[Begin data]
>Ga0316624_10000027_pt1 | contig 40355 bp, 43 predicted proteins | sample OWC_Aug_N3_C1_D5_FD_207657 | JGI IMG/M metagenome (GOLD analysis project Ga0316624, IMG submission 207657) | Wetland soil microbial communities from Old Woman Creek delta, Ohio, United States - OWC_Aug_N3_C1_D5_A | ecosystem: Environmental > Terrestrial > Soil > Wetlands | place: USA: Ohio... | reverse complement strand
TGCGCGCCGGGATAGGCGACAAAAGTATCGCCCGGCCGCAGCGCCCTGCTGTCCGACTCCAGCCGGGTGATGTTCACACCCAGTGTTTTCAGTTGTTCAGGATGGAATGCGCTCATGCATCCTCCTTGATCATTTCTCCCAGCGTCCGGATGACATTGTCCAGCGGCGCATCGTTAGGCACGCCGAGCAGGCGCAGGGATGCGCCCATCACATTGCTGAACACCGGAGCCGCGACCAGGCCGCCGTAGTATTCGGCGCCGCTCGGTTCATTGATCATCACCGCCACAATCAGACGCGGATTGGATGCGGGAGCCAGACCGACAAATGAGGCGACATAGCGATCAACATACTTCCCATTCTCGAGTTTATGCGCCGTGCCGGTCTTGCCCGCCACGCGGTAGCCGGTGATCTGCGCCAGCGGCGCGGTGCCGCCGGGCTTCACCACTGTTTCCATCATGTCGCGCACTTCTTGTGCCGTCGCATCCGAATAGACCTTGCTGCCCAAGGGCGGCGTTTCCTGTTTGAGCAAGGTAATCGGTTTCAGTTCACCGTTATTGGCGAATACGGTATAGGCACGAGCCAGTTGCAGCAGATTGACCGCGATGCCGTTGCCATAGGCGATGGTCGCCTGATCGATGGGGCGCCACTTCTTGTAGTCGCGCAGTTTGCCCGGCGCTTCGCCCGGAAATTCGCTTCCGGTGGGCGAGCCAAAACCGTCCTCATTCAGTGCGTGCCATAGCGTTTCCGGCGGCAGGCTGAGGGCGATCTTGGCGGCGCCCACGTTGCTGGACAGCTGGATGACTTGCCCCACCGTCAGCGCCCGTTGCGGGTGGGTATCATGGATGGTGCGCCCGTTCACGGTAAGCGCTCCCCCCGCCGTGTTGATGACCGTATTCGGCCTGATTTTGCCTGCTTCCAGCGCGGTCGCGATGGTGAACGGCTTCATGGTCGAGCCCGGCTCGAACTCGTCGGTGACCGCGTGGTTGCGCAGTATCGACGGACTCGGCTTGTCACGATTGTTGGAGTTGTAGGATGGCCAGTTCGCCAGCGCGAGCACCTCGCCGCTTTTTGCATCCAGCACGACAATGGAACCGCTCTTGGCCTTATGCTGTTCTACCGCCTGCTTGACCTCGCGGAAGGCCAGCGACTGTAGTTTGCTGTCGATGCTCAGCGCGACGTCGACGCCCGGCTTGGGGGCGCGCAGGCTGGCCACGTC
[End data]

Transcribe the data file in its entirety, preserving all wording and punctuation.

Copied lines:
>Ga0316624_10000027_pt1 | contig 40355 bp, 43 predicted proteins | sample OWC_Aug_N3_C1_D5_FD_207657 | JGI IMG/M metagenome (GOLD analysis project Ga0316624, IMG submission 207657) | Wetland soil microbial communities from Old Woman Creek delta, Ohio, United States - OWC_Aug_N3_C1_D5_A | ecosystem: Environmental > Terrestrial > Soil > Wetlands | place: USA: Ohio... | reverse complement strand
TGCGCGCCGGGATAGGCGACAAAAGTATCGCCCGGCCGCAGCGCCCTGCTGTCCGACTCCAGCCGGGTGATGTTCACACCCAGTGTTTTCAGTTGTTCAGGATGGAATGCGCTCATGCATCCTCCTTGATCATTTCTCCCAGCGTCCGGATGACATTGTCCAGCGGCGCATCGTTAGGCACGCCGAGCAGGCGCAGGGATGCGCCCATCACATTGCTGAACACCGGAGCCGCGACCAGGCCGCCGTAGTATTCGGCGCCGCTCGGTTCATTGATCATCACCGCCACAATCAGACGCGGATTGGATGCGGGAGCCAGACCGACAAATGAGGCGACATAGCGATCAACATACTTCCCATTCTCGAGTTTATGCGCCGTGCCGGTCTTGCCCGCCACGCGGTAGCCGGTGATCTGCGCCAGCGGCGCGGTGCCGCCGGGCTTCACCACTGTTTCCATCATGTCGCGCACTTCTTGTGCCGTCGCATCCGAATAGACCTTGCTGCCCAAGGGCGGCGTTTCCTGTTTGAGCAAGGTAATCGGTTTCAGTTCACCGTTATTGGCGAATACGGTATAGGCACGAGCCAGTTGCAGCAGATTGACCGCGATGCCGTTGCCATAGGCGATGGTCGCCTGATCGATGGGGCGCCACTTCTTGTAGTCGCGCAGTTTGCCCGGCGCTTCGCCCGGAAATTCGCTTCCGGTGGGCGAGCCAAAACCGTCCTCATTCAGTGCGTGCCATAGCGTTTCCGGCGGCAGGCTGAGGGCGATCTTGGCGGCGCCCACGTTGCTGGACAGCTGGATGACTTGCCCCACCGTCAGCGCCCGTTGCGGGTGGGTATCATGGATGGTGCGCCCGTTCACGGTAAGCGCTCCCCCCGCCGTGTTGATGACCGTATTCGGCCTGATTTTGCCTGCTTCCAGCGCGGTCGCGATGGTGAACGGCTTCATGGTCGAGCCCGGCTCGAACTCGTCGGTGACCGCGTGGTTGCGCAGTATCGACGGACTCGGCTTGTCACGATTGTTGGAGTTGTAGGATGGCCAGTTCGCCAGCGCGAGCACCTCGCCGCTTTTTGCATCCAGCACGACAATGGAACCGCTCTTGGCCTTATGCTGTTCTACCGCCTGCTTGACCTCGCGGAAGGCCAGCGACTGTAGTTTGCTGTCGATGCTCAGCGCGACGTCGACGCCCGGCTTGGGGGCGCGCAGGCTGGCCACGTC